Monsters U doesn't come through
Prequel sequel lack’s original inspiration
By Tim Pompey 06/27/2013
Directed by Dan Scanlon
Starring: Billy Crystal, John Goodman, Helen Mirren
Rated G for all audiences
1 hr. 50 min.
12 years ago, kids and adults alike were delighted by Monsters, Inc. It had all the essential Pixar elements: beautiful color, strong characters, an adorable little girl named Boo and a sparkling script filled with humor and warmth.
Monsters University is a decent try at catching that same kind of magic, but unfortunately, even though it has some good moments, there are not quite enough of them to rank it as one of Pixar’s classics.
Pixar has dealt with this kind of sequel letdown before. Toy Story 2 was basically a repeat of its predecessor, and Cars 2 was just plain awful. It shows that, for all their success, Disney and Pixar are still human. Call Monsters U a good college try, but not quite up to snuff.
The initial problem is that the pacing in this film begins too slowly and takes a good half-hour or so to get rolling. The opening feels more drawn out than necessary, as if, in order to tell the story of Mike (Billy Crystal) and Sulley (John Goodman), director Dan Scanlon felt compelled to provide a long explanatory sequence for the audience.
The fun finally begins when Mike and Sulley first meet at the university’s Scarer School, then get thrown together as members of the campus losers fraternity known as Oozma Kappa. It’s a good move because the two of them start off their relationship on rocky footing — Mike as the overachieving nerd, Sulley as the bigheaded showoff.
They’re not friends. In fact, as scary rivals, they don’t even like each other. They both want to be professional “scarers,” but each has his own style and neither appreciates the other’s approach.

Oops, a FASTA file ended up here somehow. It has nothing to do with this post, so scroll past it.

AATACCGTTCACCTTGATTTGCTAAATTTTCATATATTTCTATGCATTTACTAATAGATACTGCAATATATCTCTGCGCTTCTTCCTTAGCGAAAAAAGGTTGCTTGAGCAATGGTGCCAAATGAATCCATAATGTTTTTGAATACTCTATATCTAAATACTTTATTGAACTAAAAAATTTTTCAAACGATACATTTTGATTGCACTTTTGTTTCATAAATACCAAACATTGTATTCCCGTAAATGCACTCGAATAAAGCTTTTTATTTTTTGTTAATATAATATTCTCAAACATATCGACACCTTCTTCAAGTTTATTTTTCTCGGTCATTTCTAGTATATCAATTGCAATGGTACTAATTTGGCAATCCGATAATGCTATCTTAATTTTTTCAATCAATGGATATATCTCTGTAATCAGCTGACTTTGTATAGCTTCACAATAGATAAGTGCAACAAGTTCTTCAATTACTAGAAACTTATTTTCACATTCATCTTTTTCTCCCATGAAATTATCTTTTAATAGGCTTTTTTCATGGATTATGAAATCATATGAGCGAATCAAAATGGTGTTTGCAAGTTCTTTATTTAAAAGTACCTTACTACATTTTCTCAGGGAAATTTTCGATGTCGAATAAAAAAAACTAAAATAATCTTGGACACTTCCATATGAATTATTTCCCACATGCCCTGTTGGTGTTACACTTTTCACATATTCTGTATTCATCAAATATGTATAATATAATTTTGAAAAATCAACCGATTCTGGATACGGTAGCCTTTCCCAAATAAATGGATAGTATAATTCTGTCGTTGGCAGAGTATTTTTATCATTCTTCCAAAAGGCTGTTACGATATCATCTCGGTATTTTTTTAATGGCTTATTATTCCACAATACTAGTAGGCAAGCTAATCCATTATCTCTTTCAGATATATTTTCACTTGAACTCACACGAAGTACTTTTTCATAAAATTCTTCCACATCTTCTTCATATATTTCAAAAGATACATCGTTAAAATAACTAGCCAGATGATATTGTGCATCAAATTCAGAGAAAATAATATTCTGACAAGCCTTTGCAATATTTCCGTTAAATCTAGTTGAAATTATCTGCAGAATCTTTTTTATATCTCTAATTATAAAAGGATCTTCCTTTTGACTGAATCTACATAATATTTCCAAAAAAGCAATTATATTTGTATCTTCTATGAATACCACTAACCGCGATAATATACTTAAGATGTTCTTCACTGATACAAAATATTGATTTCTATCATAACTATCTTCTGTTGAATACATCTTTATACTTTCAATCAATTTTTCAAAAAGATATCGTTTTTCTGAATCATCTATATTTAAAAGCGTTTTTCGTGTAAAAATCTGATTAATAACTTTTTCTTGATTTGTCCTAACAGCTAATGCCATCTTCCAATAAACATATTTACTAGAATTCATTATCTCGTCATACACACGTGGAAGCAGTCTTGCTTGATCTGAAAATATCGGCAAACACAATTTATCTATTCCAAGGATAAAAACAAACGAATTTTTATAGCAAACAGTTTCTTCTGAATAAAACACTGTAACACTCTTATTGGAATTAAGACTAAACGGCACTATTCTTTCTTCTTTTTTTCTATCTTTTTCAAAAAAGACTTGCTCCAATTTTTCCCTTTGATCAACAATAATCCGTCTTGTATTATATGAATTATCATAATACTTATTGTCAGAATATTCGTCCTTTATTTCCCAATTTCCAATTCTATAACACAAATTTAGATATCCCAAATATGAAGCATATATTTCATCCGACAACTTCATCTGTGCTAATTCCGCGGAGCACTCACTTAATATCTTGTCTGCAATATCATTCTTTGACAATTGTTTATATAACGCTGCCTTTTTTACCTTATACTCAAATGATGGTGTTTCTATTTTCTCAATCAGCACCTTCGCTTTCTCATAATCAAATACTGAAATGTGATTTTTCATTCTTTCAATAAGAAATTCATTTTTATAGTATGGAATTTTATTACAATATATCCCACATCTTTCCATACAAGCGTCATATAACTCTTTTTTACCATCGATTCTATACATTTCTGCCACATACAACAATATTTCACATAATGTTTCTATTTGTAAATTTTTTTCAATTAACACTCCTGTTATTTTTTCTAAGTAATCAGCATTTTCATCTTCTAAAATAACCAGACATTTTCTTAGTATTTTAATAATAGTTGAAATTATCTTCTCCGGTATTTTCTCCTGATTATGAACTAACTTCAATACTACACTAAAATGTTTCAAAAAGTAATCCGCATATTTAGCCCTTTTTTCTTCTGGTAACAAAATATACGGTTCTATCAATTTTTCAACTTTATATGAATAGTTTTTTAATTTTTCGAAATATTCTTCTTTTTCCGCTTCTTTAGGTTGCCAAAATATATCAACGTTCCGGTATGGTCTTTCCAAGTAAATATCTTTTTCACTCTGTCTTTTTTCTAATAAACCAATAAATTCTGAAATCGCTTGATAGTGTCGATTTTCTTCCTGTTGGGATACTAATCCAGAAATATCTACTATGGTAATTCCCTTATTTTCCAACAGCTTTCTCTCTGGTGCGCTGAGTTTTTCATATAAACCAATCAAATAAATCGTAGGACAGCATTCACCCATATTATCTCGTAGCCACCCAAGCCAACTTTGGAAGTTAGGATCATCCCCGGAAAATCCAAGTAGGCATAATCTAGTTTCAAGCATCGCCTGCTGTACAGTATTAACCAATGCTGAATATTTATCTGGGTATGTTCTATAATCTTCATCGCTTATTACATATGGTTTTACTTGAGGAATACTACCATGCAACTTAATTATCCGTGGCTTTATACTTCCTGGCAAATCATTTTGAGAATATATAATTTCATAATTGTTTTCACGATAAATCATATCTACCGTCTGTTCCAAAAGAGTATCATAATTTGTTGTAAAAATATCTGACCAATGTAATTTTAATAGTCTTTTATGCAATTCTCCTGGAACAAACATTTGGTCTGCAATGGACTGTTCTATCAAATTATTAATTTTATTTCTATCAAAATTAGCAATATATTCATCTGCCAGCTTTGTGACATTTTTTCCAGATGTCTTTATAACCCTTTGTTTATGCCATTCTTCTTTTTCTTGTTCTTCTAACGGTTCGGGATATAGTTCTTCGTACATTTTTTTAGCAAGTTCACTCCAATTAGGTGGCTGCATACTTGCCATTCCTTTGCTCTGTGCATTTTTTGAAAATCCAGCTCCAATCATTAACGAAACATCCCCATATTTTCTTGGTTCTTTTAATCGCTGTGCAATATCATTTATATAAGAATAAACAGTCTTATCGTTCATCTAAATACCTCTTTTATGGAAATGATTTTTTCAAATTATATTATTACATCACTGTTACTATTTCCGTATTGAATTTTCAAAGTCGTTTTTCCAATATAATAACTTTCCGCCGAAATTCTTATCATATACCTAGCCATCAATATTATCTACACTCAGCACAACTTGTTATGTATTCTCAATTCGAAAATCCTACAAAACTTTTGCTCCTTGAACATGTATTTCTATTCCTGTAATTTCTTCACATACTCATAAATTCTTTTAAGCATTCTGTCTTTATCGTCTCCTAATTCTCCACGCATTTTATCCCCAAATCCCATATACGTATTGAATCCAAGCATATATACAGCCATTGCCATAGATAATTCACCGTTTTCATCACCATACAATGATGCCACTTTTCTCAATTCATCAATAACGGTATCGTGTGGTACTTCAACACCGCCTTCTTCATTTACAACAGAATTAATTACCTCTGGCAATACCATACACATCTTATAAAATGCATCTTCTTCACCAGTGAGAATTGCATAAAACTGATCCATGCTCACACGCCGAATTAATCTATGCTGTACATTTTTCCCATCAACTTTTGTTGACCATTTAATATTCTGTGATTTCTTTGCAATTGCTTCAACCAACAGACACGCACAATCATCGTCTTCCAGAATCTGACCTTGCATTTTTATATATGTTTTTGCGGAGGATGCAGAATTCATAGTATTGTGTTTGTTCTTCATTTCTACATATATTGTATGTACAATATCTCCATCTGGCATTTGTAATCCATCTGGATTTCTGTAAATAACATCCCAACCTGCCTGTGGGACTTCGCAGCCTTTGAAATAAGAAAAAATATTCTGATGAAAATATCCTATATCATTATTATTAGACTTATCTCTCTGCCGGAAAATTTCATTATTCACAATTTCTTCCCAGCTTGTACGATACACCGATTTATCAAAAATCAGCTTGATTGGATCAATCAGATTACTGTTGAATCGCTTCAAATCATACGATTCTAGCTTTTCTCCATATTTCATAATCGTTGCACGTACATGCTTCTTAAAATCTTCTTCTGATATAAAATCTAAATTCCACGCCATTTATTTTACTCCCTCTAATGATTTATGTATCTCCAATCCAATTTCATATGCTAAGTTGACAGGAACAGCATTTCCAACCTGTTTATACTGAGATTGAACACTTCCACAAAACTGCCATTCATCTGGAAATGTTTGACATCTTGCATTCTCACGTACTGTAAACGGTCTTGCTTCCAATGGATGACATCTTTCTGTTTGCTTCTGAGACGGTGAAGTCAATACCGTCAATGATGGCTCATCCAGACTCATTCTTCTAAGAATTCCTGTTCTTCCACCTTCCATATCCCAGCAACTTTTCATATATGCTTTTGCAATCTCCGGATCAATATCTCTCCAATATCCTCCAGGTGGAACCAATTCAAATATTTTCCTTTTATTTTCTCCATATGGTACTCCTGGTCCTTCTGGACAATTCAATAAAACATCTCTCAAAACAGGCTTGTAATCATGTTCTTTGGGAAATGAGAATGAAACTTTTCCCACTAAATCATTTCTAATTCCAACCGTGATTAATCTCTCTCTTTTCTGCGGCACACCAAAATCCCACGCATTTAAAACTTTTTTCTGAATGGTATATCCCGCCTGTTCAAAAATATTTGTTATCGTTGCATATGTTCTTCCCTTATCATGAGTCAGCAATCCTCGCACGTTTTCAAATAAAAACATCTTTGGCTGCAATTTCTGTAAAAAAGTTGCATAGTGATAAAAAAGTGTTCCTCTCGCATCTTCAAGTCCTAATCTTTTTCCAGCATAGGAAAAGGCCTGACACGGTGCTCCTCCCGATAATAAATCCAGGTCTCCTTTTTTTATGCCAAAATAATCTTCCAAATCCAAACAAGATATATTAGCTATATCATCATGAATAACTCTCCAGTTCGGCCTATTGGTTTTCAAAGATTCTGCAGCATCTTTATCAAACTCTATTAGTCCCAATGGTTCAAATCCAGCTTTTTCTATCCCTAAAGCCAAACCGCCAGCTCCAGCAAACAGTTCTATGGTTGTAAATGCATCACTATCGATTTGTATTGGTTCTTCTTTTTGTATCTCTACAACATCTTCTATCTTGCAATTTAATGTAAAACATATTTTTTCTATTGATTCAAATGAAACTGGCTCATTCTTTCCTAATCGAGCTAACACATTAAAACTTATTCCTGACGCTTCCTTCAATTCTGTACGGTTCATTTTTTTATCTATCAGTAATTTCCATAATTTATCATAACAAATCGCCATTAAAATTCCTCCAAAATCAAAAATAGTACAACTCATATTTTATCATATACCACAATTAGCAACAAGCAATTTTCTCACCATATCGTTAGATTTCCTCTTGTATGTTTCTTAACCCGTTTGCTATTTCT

Pixar’s unique talent is in creating underdog characters that you can root for. In this case, the story’s strength is in joining members of Oozma Kappa with Mike and Sulley. Outside of Sulley, none of them (including Mike) could scare even the most nervous church mouse. It’s a comedy of errors that pull them together, and some of their efforts are very funny.
Director Scanlon and writer Robert Baird create a rooting interest for each of these characters and in doing so, sharpen the eventual friendship between Mike and Sulley. In particular, the ending seems to successfully capture some emotional depth: disappointment, jealousy, determination and, most important, forgiveness. It’s well-done both visually and emotionally and carries with it a surprise twist.
What weighs this film down is what you might call too much of a good thing. In the first film, the monsters themselves were joyfully surprising, each with its own distinct monster trait.
In Monsters University, you have an entire school of weird-looking creatures, so many that the supposed scariness and consequent humor of each wears thin. There are only so many ways you can create ugly funny characters before they stop being either ugly or funny.
In addition, many of the monsters feel like stereotypes used solely as opposition for Oozma Kappa. These include the usual campus jocks, cheerleaders and partiers who are necessary in order to fill up a campus. The trouble is, they only feel as if they’re there to fill space. Outside of Mike, Sulley and members of Oozma Kappa, none of them is terribly interesting or funny.
Monsters University has some good parts, but doesn’t work as a whole the way the original did. It feels more like an excuse to make a film rather than an inspired offering.
Yes, I laughed in some spots and even rooted for Oozma Kappa, but I wasn’t pulled in and absorbed as I have been with some of Pixar’s better works. As the Kung Fu Panda series proves, a sequel requires double the effort to improve on the original. In this case, Pixar didn’t quite make the grade.